No matter who we are or what is going on in our lives, we all have something to be grateful for. By showing-- which is identical to teaching-- gratitude to your young children, you can teach them the path to a gratitude mindset that will serve them for the rest of their lives. We encourage this mindset in the Montessori elementary school, and encourage parents to do the same at home.
An Attitude of Gratitude
An attitude of gratitude is a vital element of the Montessori preschool, providing a sense of well being for the giver as well as the receiver. When you thank your child for a job well done, it pleases you to say so and gives your child an incentive to please you more often. It is much too easy to take the care and kindness of others in stride while taking a moment to acknowledge the efforts of others is never a waste of effort.
Life as a Series of Lessons
Even in the worst of times, there will be many reasons to express gratitude. Think of the bad things which happen as an opportunity to learn and be grateful for the knowledge that a lesson learned may not be repeated. Even when it seems like everything is going wrong, we can all be grateful for the meals we eat, the time we spend with friends and family, and the blessing of experiencing another day. Adversity is not there to defeat us, it is there to make us stronger.
Give a Little Bit
Gratitude is contagious. When a child discovers that being grateful is a path to gaining someone’s smile and attention, they will take advantage of the opportunity. As your child’s primary role model in life, you can nurture this desire to please by praising her when it is appropriate and displaying an attitude of gratitude to the people you interact with.
When you display the gratitude mindset, you encourage your children to adopt it as well. As with so much of a young child’s education, the easiest and most successful way to teach them is to be the example they can learn from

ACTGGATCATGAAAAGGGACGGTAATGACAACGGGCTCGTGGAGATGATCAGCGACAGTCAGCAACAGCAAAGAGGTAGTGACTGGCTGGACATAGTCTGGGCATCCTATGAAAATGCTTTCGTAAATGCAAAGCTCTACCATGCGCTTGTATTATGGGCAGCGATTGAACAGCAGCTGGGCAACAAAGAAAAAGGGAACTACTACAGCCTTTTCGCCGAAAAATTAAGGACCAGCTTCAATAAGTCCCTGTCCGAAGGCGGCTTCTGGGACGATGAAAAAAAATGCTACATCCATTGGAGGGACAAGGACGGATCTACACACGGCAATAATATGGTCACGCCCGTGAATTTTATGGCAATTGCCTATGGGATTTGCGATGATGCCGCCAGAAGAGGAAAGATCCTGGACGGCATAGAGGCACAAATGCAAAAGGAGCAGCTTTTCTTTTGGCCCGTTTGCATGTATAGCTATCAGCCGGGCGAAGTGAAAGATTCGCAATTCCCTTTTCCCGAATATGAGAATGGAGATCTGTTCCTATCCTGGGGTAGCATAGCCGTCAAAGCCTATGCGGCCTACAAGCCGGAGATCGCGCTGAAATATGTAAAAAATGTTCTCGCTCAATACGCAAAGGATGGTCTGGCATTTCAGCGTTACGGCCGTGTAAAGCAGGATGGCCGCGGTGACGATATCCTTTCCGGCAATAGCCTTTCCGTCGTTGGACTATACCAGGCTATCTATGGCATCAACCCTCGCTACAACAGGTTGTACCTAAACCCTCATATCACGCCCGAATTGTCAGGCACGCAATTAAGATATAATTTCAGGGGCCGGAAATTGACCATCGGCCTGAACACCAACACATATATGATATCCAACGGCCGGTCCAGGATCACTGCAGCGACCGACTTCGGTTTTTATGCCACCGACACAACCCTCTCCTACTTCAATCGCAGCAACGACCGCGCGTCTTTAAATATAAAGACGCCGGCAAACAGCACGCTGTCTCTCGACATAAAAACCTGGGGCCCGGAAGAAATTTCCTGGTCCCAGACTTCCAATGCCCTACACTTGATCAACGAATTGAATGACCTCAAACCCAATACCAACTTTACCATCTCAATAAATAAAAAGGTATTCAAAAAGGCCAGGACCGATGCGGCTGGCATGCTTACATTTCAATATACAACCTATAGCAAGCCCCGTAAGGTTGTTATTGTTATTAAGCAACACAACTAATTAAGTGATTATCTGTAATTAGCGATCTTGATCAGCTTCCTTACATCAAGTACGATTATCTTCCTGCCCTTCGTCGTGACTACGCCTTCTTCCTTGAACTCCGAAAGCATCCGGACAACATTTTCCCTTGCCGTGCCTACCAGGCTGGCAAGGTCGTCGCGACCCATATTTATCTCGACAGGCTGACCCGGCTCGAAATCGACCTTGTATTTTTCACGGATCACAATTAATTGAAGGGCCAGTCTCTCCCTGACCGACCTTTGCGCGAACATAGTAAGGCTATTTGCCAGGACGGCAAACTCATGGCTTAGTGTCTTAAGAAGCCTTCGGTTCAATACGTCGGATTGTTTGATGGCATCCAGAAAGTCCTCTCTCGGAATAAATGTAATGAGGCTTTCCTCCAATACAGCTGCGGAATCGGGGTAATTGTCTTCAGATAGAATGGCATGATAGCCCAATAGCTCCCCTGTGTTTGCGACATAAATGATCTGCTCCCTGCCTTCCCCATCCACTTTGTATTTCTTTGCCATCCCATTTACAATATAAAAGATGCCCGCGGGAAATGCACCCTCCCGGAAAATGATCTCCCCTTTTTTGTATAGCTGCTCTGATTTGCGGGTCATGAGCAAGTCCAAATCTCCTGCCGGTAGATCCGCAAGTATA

Your Montessori elementary school is a holistic environment, putting an emphasis on developing the total child. This means that emotional and social education takes place alongside more traditional studies such as math and reading. The underlying goal is to help your child become an integral part of the classroom and community, using respect and conflict resolution to reduce confrontations and disagreements.
Courtesy and Grace
Good manners are important aspects of the Montessori elementary school. By treating others courteously and exhibiting graceful acceptance of praise, children are encouraged to think about the feelings and needs of others as part of their own behavior. Instead of making selfish demands for their own gratification, children learn to make thoughtful allowances for their classmates, looking for peaceful solutions to social problems.
Respect and Acceptance
When young children are given the fundamentals of respect in the classroom, they easily adapt to the concept of accepting alternative points of view which are not their own. Academically, the same respect allows children to look at a wider variety of materials and examples, recognizing that all conflict is settled through negotiation and communication. The underlying concept is that we can make better choices for our class or community by recognizing the differences and desires of those around us.